After the success of last year’s Summer Youth Employment Program at the MNN El Barrio Firehouse Community Media Center, newly appointed Firehouse Director Zenaida Mendez saw an opportunity to build on a strong foundation. Mendez and her team spent the spring reshaping the curriculum and created an intense, hands-on program designed to give students both the technical skills they need to create media, and critical thinking skills to help them analyze how media outlets cover key issues.
“I’m here to listen to both sides of the story and to make my voice heard,” said MNN Summer Program student Krystina Rivera. “I am the voice of El Barrio. I have lived here my whole life and I want people to understand the struggle, so I’m here to obtain the skills to not only tell my story but to visualize it and make it somewhat a reality to those who judge or don’t know.”
In collaboration with Alianza Dominicana and El Barrio Operation Fightback, and through NYC's Summer Youth Employment Program, a citywide initiative that connects youth ages 14-24 with meaningful, paid summer employment opportunities, MNN’s Summer Youth Program participants received hands-on training in field production. Throughout the six-week program, students also worked with media creators, journalists, and activists.
Students had the opportunity to hear from and share ideas with Amy Goodman, host of “Democracy Now,” David Riker, award-winning screenwriter of “La Ciudad” and “Dirty Wars,” and C. Virginia Fields, the former Manhattan Borough President and current President of the National Black Leadership Commission on AIDS. Love Heals and the Correctional Association led workshops and MNN staff helped the students explore the role social media plays in journalism and media creation. Students recently hosted Twitter chats on topics like police brutality and transgender incarceration.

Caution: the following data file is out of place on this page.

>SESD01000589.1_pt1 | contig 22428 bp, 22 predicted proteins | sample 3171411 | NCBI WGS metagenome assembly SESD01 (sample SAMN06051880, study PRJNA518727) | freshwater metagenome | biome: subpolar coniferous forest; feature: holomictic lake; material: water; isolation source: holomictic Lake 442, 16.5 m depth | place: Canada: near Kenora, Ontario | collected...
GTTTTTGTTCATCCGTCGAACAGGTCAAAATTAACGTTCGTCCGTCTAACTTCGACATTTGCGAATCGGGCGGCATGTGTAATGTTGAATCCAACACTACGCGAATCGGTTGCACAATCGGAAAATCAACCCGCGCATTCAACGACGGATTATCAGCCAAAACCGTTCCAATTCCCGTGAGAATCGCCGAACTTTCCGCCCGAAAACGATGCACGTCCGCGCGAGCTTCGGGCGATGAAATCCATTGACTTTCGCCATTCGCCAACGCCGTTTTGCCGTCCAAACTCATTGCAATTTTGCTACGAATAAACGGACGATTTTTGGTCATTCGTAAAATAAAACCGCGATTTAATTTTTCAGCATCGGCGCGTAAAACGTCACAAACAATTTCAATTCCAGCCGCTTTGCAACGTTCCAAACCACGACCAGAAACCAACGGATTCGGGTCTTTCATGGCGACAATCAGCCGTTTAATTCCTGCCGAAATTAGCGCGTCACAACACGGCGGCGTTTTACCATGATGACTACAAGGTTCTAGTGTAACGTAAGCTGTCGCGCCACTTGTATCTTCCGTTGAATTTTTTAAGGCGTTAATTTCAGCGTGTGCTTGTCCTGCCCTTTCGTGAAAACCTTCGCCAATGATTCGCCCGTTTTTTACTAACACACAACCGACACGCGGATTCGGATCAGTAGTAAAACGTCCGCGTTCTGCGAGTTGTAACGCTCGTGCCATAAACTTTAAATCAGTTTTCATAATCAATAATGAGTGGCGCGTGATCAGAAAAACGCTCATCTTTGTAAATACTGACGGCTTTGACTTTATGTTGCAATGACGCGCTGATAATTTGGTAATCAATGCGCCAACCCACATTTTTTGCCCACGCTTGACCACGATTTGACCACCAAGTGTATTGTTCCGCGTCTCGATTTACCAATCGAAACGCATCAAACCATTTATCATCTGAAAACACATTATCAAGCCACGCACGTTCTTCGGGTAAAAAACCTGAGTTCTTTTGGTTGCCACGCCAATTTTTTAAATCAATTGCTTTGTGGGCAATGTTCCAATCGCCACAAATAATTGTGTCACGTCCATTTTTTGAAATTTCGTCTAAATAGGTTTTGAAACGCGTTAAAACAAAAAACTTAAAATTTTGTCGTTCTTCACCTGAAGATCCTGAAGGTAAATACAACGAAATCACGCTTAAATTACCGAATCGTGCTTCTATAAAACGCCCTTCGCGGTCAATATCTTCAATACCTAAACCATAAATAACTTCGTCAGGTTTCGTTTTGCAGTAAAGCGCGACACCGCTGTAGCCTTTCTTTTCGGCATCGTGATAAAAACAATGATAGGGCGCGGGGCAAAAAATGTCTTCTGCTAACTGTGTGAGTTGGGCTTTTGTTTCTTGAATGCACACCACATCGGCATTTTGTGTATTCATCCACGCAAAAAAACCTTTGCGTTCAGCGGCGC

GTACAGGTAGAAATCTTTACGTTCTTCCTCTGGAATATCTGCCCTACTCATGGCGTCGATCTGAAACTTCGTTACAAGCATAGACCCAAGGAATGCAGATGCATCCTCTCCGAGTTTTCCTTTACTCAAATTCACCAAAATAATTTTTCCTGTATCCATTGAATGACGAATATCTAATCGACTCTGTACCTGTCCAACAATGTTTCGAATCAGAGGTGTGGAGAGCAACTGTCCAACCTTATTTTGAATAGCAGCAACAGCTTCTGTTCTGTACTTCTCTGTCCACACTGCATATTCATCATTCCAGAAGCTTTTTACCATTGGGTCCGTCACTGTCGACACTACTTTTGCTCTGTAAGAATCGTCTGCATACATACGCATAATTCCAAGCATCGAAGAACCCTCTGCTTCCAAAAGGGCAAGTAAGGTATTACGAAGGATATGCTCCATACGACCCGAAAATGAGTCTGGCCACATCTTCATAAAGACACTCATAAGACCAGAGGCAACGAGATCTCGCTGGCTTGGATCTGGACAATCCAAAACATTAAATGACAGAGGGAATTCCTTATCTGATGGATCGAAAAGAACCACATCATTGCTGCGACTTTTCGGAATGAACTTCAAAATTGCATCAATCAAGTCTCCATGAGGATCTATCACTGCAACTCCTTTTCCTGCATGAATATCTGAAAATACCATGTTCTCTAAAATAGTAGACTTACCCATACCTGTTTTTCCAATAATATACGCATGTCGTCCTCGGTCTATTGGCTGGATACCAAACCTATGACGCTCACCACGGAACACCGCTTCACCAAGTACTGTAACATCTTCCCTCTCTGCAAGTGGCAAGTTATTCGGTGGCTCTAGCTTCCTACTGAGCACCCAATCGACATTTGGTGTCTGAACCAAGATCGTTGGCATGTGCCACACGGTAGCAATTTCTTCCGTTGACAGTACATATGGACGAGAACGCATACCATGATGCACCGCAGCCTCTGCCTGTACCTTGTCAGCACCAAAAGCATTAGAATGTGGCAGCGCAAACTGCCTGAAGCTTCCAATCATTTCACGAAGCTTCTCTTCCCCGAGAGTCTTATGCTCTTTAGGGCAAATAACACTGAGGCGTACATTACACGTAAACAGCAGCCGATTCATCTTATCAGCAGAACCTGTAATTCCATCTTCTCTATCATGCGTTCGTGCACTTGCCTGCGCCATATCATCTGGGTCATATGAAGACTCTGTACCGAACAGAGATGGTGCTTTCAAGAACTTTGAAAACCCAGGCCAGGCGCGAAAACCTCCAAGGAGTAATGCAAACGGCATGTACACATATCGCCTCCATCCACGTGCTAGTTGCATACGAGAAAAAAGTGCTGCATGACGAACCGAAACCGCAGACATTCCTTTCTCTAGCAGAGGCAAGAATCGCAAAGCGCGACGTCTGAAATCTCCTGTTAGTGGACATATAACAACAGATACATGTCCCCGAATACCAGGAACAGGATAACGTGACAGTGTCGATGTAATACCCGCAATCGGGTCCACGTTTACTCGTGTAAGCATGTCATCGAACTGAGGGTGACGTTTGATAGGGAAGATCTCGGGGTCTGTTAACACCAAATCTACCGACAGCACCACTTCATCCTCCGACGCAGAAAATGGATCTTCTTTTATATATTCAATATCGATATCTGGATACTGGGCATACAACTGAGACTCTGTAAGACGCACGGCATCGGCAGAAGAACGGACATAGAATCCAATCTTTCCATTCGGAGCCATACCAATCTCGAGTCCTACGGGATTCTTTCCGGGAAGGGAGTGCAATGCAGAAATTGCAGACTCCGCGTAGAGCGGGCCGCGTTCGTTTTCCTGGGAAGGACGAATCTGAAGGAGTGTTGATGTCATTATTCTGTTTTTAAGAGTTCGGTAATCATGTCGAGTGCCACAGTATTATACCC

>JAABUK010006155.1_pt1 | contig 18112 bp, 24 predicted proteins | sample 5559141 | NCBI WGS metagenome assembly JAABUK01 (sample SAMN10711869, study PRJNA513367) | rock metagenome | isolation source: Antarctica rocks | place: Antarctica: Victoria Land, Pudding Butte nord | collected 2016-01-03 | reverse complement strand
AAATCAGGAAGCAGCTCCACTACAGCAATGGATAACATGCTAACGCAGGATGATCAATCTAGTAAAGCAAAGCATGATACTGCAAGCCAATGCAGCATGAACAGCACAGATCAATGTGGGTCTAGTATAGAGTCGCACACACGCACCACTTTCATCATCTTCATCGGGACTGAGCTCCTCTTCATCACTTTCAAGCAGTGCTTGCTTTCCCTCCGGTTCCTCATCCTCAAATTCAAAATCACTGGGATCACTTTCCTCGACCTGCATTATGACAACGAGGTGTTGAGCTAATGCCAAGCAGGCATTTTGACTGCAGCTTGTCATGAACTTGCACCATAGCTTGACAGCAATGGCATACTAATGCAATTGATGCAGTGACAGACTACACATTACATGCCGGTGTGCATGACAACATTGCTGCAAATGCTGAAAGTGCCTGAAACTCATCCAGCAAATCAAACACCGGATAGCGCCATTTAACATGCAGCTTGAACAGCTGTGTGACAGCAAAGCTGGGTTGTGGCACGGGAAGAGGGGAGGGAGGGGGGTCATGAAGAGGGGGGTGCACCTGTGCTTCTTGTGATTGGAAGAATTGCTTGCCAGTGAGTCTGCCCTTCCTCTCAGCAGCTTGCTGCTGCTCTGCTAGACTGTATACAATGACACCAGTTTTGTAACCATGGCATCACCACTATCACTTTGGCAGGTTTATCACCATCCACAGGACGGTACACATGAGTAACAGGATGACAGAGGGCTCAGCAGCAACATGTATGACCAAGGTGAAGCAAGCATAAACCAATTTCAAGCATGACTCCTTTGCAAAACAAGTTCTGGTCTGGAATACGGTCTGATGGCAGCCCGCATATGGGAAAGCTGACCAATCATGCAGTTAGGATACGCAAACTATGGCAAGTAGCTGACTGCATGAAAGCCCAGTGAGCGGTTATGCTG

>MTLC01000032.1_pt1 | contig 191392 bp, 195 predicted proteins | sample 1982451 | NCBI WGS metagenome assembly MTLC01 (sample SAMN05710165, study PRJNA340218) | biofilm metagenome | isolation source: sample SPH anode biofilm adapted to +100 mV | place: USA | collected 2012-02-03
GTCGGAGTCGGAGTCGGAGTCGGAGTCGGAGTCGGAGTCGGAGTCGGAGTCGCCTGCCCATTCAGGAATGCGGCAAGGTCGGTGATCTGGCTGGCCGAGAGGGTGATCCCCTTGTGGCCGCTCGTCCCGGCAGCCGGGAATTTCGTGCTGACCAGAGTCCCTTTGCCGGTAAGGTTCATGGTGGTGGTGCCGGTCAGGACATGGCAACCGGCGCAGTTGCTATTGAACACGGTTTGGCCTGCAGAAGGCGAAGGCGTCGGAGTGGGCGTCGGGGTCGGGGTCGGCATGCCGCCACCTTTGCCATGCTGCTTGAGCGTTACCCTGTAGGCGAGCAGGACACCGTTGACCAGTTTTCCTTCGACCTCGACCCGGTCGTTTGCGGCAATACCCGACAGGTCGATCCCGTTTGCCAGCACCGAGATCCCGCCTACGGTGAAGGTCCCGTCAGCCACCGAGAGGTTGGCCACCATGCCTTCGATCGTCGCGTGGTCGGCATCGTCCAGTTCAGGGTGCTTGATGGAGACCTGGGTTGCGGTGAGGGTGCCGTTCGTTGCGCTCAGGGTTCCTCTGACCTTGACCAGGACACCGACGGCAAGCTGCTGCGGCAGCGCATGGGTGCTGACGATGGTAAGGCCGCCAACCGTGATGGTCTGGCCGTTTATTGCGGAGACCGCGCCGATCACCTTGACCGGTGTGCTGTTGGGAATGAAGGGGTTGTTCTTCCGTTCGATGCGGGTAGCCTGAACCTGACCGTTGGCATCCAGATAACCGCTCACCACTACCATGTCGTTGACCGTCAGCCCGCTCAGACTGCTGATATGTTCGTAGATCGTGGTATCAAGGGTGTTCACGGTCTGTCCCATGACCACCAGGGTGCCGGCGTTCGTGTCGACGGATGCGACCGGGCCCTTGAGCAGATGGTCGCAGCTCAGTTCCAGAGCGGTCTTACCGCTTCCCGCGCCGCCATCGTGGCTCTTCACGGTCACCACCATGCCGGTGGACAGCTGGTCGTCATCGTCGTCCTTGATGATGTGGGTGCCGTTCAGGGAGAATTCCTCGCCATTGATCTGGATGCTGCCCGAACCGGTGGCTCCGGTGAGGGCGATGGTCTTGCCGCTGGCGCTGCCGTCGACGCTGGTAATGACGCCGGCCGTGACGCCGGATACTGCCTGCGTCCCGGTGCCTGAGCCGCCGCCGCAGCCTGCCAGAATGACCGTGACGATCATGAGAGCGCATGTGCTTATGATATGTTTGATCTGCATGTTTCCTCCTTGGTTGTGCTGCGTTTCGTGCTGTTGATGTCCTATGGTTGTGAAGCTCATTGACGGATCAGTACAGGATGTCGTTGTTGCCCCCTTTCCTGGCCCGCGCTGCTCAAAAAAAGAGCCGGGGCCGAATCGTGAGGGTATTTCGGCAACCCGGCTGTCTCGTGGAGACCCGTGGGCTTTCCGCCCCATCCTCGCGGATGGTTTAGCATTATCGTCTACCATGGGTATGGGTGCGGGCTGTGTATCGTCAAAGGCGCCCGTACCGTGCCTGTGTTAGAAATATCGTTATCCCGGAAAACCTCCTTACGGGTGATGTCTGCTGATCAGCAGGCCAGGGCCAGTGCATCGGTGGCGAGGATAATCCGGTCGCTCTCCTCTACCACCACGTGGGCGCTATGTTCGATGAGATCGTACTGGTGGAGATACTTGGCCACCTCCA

On Thursday, August 13, over 20 students will showcase their projects, graduate as certified producers and be ready to take their new skills out into the world.
The program has been such a success that MNN will run similar cohorts year-round, welcoming students to the Firehouse after school and on weekends.
“We look at MNN’s program as more than just a paycheck for students,” says Mendez. “We want our students to leave with skills that can change their lives for years to come.”